Target breach happened because of a basic network segmentation error
Hackers gained access to Target POS systems using login credentials belonging to an HVAC company
Computerworld - The massive data breach at Target last month may have resulted partly from the retailer's failure to properly segregate systems handling sensitive payment card data from the rest of its network.
Security blogger Brian Krebs, who was the first to report on the Target breach, yesterday reported that hackers broke into the retailer's network using login credentials stolen from a heating, ventilation and air conditioning company that does work for Target at a number of locations.
According to Krebs, sources close to the investigation said the attackers first gained access to Target's network on Nov. 15, 2013 with a username and password stolen from Fazio Mechanical Services, a Sharpsburg, Pa.-based company that specializes in providing refrigeration and HVAC systems for companies like Target.
Fazio apparently had access rights to Target's network for carrying out tasks like remotely monitoring energy consumption and temperatures at various stores.
The attackers leveraged the access provided by the Fazio credentials to move about undetected on Target's network and upload malware programs on the company's Point of Sale (POS) systems.
The hackers first tested the data-stealing malware on a small number of cash registers and then, after determining that the software worked, uploaded it to a majority of Target's POS systems. Between Nov. 27 and Dec. 15, 2013, the attackers used the malware to steal data on about 40 million debit and credit cards. U.S., Brazil and Russia.
Krebs quoted Fazio's president, Ross Fazio, as confirming that the U.S. Secret Service had visited his company in connection with the Target breach. The company offered no other details on its alleged role in the breach.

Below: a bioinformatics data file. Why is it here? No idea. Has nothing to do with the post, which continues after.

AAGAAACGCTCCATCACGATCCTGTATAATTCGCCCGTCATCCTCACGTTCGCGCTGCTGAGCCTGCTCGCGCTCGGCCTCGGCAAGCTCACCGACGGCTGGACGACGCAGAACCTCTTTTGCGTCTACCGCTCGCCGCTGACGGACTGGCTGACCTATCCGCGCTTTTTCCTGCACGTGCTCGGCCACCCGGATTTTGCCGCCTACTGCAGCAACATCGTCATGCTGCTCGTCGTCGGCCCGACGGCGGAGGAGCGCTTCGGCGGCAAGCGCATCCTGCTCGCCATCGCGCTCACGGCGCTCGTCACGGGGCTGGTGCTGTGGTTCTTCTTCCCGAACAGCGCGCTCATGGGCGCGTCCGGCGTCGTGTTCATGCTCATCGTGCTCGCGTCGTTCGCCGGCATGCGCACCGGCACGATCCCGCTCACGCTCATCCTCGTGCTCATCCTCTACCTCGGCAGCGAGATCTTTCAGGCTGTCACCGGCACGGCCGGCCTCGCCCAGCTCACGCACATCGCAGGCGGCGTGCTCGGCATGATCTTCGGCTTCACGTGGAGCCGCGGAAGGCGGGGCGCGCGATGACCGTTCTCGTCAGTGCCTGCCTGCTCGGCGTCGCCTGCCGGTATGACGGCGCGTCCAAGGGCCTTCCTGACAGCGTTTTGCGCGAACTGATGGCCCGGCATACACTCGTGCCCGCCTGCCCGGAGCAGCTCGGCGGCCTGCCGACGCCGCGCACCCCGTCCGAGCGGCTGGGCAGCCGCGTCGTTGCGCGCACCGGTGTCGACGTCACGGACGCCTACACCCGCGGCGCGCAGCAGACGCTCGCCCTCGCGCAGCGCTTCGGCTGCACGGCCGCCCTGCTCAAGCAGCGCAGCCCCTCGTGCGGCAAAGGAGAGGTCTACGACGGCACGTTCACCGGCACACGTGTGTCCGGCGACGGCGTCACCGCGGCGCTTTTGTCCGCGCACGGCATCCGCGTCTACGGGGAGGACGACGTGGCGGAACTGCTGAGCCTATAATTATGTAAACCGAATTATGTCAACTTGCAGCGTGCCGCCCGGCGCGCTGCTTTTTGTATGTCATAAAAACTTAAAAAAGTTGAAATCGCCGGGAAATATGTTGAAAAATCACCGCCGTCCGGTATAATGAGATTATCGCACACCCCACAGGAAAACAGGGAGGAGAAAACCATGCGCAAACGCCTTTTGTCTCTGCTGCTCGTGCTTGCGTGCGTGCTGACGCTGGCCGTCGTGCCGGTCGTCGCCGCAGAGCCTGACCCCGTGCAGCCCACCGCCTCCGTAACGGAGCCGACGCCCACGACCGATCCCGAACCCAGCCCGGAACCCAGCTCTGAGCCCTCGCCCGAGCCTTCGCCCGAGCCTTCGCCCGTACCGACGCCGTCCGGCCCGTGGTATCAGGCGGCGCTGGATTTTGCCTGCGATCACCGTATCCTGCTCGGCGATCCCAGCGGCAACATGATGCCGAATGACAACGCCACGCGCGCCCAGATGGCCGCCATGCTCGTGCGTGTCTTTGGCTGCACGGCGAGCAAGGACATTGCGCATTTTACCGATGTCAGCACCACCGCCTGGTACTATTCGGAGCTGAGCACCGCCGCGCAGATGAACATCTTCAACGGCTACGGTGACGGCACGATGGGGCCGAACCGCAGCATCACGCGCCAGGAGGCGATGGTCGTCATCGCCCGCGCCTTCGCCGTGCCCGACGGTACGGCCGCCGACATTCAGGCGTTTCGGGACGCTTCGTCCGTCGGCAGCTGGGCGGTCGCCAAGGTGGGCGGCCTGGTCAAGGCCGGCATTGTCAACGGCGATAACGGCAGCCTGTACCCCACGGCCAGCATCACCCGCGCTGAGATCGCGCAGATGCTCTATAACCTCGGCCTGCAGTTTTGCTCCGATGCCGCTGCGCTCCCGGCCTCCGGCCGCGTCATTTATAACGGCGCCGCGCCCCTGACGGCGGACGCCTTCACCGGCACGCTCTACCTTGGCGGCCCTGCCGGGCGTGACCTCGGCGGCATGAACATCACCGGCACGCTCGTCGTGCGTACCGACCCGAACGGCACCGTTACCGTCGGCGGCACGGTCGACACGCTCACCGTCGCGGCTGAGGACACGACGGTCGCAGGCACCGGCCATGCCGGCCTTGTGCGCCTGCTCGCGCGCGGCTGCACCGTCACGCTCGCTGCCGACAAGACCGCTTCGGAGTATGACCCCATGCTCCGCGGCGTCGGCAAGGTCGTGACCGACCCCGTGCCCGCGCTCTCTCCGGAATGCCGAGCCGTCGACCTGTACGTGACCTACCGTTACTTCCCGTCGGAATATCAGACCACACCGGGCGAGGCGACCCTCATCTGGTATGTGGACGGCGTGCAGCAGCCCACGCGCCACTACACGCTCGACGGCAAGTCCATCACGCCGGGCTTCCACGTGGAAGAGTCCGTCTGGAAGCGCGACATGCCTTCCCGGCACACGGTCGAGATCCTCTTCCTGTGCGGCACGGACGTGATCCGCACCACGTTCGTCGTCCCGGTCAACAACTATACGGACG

Fazio did not immediately respond to a Computerworld request for comment. On Wednesday afternoon, the company's site appeared to be offline, though it was not immediately clear whether that had anything to do with Krebs' report.
Ever since Target first disclosed the data breach in December, the company has portrayed itself as the victim of an especially sophisticated cyber heist. Indeed, in testimony before Congress this week, Target executives defended the company's security practices and maintained that the breach was hard to avoid because of its sophisticated nature.
But Krebs suggests that the cause was much more mundane and wholly preventable, said Jody Brazil, founder and CTO at security vendor FireMon. "There's nothing fancy about the breach," Brazil said.
"Target chose to allow a third party access to its network," but failed to properly secure that access, Brazil said.
Even if Target had a valid reason for giving Fazio access, the retailer should have segmented its network to ensure that Fazio and other third parties had no access to its payment systems.
Several mature processes and practices currently exist for securing third-party access to enterprise networks, Brazil said. Even the Payment Card Industry Data Security Standard, which companies like Target are required to follow, specifies network segmentation as a way to protect sensitive cardholder data.
It was Target's responsibility to ensure that those practices were followed, Brazil said. But the fact that attackers were apparently able to leverage their third-party access to reach Target's payment systems suggests those practices were improperly implemented -- at best, he said.
The only really sophisticated component of the attack appears to have been the malware used to intercept and steal payment card data from Target's POS systems. But the attackers would have been unable to install the malware if Target had employed proper network segmentation practices in the first place, Brazil said.
Stephen Boyer, CTO and co-founder of BitSight, a company that specializes in third-party risk management, said the breach highlights the threat posed to companies by network-connected outsiders.
"In today's hyper-networked world, companies are working with more and more business partners with functions like payment collection and processing, manufacturing, IT, and human resources," Boyer said. "Hackers find the weakest point of entry to gain access to sensitive information, and often that point is within the victim's ecosystem."
Jaikumar Vijayan covers data security and privacy issues, financial services security and e-voting for Computerworld. Follow Jaikumar on Twitter at @jaivijayan or subscribe to Jaikumar's RSS feed . His e-mail address is email@example.com.
Read more about Cybercrime and Hacking in Computerworld's Cybercrime and Hacking Topic Center.
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